Wet distiller's grains are intermediate byproducts of ethanol manufacture that have high moisture contents and require significant energy for drying and conversion into dry distiller's grains. Hydrothermal carbonization was investigated as a wet process to provide alternative products, and chars were obtained in moderate yield that possessed high heats of combustion. The mechanism of char formation was also investigated employing constituent materials representative of the chemical composition of distiller's grains. Char formation was discovered to chiefly involve carbohydrates (other than cellulose) and proteins. A surprising discovery was that triacylglycerides and fatty acids created under the reaction conditions did not contribute to char yield and were adsorbed onto the chars and could be easily extracted.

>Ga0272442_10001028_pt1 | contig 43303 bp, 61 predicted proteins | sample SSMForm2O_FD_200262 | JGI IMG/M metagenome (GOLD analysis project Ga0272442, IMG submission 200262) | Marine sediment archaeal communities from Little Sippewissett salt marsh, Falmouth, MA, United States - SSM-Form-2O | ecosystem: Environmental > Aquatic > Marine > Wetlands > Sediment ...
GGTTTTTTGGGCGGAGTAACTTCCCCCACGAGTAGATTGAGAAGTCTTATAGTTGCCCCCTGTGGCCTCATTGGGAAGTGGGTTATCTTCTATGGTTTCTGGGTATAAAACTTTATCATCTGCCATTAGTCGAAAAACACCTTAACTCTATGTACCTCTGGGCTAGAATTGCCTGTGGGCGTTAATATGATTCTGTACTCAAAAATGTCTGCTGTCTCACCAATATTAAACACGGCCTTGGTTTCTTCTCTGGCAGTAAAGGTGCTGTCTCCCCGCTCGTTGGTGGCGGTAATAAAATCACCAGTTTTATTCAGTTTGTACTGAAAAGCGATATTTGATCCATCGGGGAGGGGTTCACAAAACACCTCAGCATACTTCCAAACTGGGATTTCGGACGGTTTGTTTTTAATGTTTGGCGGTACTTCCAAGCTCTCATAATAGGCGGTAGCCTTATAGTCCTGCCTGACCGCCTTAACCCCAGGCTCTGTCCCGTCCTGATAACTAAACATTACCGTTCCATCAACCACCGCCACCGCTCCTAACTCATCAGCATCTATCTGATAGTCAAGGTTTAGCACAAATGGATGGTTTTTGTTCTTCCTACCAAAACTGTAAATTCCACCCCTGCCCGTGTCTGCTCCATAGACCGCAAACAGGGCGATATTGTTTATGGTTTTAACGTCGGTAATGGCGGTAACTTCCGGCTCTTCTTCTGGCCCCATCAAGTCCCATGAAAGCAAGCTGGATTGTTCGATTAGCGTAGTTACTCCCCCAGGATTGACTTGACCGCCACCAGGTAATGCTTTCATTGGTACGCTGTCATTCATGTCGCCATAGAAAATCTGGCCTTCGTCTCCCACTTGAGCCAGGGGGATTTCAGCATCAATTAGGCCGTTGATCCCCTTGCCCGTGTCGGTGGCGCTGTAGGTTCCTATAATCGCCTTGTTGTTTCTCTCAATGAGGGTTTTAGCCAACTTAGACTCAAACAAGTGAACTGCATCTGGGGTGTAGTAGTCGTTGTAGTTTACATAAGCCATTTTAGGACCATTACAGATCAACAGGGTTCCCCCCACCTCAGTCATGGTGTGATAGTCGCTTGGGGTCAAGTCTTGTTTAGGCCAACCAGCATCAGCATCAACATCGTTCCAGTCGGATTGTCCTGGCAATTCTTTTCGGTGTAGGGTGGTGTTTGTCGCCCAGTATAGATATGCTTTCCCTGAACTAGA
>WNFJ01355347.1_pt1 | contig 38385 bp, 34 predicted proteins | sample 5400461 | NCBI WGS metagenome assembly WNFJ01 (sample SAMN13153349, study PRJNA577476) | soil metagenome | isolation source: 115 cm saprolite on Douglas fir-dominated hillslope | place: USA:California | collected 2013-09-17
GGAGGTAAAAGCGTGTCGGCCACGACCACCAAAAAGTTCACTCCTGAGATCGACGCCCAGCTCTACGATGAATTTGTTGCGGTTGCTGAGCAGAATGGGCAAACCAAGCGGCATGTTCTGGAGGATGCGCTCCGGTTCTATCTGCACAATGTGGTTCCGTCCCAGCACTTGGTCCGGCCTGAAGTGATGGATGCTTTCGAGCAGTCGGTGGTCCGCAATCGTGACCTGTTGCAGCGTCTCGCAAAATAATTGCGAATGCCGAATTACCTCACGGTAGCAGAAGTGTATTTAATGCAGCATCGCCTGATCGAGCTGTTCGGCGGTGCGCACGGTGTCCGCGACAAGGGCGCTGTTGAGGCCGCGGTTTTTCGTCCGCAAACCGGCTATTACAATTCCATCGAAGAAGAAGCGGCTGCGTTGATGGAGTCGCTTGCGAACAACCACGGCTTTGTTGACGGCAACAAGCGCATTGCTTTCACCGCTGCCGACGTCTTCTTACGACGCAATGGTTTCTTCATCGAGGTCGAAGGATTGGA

|Original language||English (US)|
|Number of pages||8|
|Journal||Biomass and Bioenergy|
|State||Published - Jul 2011|
Bibliographical noteFunding Information:
Financial assistance was provided by the BioTechnology Institute of the University of Minnesota and the Initiative for Renewable Energy and the Environment (IREE) and is gratefully acknowledged. Dr. Kannan Seshadri of 3M is also thanked for plotting the data for the designed experiment. Mr. Timothy Montgomery provided valuable assistance with some of the figures and tables. Mr. Nicholas Hahn also provided much needed assistance with preparation of microemulsified materials.
- Char formation
- Distiller's grains
- Hydrothermal carbonization
- Thermal Hydrolysis